THERE is only one way to cut through the appalling political tangle that Brexit has become, and that is to hold a second referendum.
Yes, there will be howls of protest from the most ardent of Brexiteers, yes Nigel Farage will be as purple with rage as the Ukip banners, and yes, there will be a rolling of eyes from a public weary of the whole sorry mess.
But if an electorate caught between bewilderment and anger at how Britain’s future has become bogged down in seemingly intractable wrangling at Westminster paused and considered, it might realise that a second poll is the only way out.
Too much time has passed since the 2016 referendum, and too much has changed in the political landscape for its decision to hold, especially now that the process will possibly be extended by up to a year when Theresa May goes to Brussels tomorrow.
That potentially creates a distance of four years from the referendum – a similar period to that between general elections, when voters often decide that the Government they put in power has not been up to the job, and change their political affiliation to get rid of it.
We have a Government not in control of the process and an Opposition that, more likely than not, will take advantage of talks to find a workable deal to gain electoral advantage over the hapless Prime Minister.
If there is to be a clean break from the tussling that has bogged down Parliament, only a new referendum can provide it.
That is not to disrespect the verdict to leave, but simply to acknowledge that the Britain of almost three years on is a different place, more aware of what Brexit really means and more informed about the options involved.
With that knowledge, if the country voted once more to leave, Brexit could go ahead with a legitimacy that the process is now lacking, thanks to a Government being pulled apart by the divisions within the Conservative Party.
A new vote would need to be much more nuanced than the simplistic in or out of last time. It would have to offer a choice between leaving on specific terms or remaining in the EU, and spell out exactly what each would entail.
Fairness also demands that a new generation of voters who have reached 18 or older since 2016 should be able to have its say over a future that they will ultimately have to deal with. Unless they have that chance, there is a risk of a loss of confidence in our democratic process.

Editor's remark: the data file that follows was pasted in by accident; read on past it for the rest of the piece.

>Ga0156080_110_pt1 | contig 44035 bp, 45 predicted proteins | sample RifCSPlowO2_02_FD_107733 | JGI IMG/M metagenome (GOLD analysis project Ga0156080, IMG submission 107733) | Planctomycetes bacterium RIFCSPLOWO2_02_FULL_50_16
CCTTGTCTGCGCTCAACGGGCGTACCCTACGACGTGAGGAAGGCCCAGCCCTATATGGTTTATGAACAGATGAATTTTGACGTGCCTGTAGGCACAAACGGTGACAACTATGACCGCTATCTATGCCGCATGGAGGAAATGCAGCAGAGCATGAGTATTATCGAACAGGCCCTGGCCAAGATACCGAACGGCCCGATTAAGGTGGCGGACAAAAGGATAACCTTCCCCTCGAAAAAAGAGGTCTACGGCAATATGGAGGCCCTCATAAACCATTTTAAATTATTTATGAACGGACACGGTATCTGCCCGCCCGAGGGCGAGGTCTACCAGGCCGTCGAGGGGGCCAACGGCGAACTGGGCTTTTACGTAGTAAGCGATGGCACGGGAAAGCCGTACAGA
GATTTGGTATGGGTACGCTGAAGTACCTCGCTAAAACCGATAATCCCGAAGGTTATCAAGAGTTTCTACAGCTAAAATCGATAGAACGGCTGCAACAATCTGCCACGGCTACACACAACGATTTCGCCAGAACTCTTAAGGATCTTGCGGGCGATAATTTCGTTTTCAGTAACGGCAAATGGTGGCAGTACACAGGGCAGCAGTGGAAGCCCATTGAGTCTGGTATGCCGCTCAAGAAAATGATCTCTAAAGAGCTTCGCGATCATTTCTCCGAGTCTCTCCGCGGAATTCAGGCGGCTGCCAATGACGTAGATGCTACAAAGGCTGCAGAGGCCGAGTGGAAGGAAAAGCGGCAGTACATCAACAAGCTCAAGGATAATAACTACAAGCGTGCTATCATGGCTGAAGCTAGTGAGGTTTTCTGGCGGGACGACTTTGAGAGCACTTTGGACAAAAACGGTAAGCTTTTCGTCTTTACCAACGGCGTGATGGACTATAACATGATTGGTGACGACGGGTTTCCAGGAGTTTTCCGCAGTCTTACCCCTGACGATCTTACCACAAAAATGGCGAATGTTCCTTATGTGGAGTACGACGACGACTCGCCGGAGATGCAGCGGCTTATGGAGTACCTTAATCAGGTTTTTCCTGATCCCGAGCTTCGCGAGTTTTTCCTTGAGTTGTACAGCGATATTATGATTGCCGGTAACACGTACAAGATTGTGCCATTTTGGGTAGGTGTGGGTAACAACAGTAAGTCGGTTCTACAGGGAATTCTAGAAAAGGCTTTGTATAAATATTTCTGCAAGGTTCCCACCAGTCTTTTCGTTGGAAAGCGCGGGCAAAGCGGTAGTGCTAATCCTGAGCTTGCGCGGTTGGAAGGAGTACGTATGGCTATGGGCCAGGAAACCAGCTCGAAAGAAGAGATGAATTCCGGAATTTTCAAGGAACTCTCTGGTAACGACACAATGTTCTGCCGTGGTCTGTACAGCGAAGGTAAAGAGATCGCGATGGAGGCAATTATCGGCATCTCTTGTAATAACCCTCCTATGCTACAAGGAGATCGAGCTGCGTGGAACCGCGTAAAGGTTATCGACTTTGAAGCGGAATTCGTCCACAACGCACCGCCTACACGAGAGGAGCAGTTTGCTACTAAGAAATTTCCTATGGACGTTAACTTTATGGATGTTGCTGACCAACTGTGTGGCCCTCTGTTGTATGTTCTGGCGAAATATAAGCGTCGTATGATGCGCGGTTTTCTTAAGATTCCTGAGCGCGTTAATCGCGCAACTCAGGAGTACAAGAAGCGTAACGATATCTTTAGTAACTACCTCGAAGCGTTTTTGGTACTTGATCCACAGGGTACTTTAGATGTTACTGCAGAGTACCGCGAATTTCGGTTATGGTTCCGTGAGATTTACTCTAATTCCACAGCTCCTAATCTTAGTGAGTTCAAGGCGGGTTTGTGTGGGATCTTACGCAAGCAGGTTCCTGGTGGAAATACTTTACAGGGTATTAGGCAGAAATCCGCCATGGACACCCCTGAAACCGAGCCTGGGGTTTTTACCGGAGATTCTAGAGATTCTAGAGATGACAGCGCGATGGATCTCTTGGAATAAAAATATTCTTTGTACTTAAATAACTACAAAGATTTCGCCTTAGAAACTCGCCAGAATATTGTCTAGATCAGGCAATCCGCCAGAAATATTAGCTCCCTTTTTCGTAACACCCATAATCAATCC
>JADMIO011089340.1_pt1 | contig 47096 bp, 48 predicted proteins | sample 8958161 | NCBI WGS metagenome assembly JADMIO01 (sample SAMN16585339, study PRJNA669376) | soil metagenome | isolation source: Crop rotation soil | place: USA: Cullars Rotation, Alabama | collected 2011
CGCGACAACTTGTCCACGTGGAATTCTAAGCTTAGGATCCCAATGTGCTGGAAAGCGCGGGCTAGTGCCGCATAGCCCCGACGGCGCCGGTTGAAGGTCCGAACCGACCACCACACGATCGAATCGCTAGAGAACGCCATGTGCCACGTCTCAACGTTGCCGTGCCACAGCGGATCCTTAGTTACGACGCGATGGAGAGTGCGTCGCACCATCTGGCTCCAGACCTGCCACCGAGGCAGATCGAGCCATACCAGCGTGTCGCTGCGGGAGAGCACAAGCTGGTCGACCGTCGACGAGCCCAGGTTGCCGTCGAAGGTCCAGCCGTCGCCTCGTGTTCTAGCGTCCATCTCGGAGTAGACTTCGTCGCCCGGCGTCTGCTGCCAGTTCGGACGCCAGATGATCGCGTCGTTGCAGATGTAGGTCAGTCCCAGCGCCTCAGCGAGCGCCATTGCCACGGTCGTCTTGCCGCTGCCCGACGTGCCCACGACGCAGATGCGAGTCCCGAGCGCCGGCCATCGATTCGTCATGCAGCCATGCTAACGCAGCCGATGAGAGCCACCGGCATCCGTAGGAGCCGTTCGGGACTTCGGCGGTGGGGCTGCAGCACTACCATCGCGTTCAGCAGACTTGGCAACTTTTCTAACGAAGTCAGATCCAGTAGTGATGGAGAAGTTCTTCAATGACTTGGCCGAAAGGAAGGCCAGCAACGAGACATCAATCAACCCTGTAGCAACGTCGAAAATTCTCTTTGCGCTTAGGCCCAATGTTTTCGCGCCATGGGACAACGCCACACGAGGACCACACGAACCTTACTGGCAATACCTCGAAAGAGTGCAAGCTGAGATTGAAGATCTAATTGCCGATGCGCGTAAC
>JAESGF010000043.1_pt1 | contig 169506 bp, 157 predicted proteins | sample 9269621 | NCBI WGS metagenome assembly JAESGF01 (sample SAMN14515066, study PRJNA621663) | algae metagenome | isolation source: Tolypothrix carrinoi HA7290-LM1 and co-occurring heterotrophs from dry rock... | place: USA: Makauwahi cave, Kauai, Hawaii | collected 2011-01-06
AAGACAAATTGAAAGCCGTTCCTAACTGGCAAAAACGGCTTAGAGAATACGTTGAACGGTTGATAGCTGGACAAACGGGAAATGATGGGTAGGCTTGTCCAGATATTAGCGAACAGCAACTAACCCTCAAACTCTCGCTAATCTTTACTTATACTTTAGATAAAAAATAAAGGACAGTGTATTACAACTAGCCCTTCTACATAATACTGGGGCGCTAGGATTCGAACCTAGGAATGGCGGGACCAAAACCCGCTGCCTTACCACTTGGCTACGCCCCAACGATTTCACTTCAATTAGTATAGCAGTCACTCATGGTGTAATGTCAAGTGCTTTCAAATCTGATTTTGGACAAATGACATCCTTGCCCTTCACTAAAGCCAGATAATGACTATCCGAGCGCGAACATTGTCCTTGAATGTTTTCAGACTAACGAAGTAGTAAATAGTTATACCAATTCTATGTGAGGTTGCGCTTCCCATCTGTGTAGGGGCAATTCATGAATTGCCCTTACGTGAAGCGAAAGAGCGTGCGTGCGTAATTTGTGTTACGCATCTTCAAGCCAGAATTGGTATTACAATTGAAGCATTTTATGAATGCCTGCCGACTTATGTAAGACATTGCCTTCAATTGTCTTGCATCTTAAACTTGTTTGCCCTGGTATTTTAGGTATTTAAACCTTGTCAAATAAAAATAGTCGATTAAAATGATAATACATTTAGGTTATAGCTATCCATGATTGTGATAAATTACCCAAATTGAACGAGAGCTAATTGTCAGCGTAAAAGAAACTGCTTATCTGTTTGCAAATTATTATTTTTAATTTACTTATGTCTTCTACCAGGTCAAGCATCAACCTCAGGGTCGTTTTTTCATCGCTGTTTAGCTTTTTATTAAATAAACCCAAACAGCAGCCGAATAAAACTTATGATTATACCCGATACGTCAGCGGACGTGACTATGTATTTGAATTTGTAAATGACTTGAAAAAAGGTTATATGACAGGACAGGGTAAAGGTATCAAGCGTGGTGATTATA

To deny the country the chance to confirm its desire to leave the EU, or to change its mind, would be especially wrong when the politicians charged with implementing Brexit have done so again and again.
From the Prime Minister, changing her stance from “no deal is better than a bad deal” to coming up with a bad deal as the best option, to the lack of consistency in Labour policy, to the flip-flopping of those who shouted loudest for Brexit, they have all shifted their positions.
The highest-profile members of the hardline European Research Group –Jacob Rees-Mogg and Boris Johnson – moved from denunciation of Mrs May’s deal to backing it as a matter of political expediency.
They are perfectly entitled to change their minds, and so is the electorate. Voters should also be entitled, if they choose, to send a clear message that they want Brexit on specific terms.
This has become particularly relevant since both major parties have moved closer to a possible arrangement with the EU that effectively means Britain accepts its rules without having a say in making them.
To many, that might well seem a worse position that staying in, especially if leaving causes an economic shock, because Britain never believed it was voting to become worse off.
The warnings from business that exiting the EU may have catastrophic economic consequences cannot be discounted, certainly not by the platitudes of politicians who put dogma – and even personal ambition – above the national interest.
Remember Boris Johnson saying “F*** business” in response to concerns being raised? That was one of the most disgraceful utterances by any senior politician of modern times and one which should disqualify him from the leadership of the Tories which he craves.
Another, Mark Francois, descended to making absurd references to the Second World War to dismiss a warning by the German boss of Airbus that its British operations could be disrupted by Brexit, with consequences for jobs.
Thankfully, most of their Parliamentary colleagues have been much more moderate, yet have still failed to come up with a clear direction of travel that is likely to heal Britain’s divisions rather than deepening them.
So it must now be a matter for Britain to decide at the ballot box. Only voters can break the impasse and determine the future they want.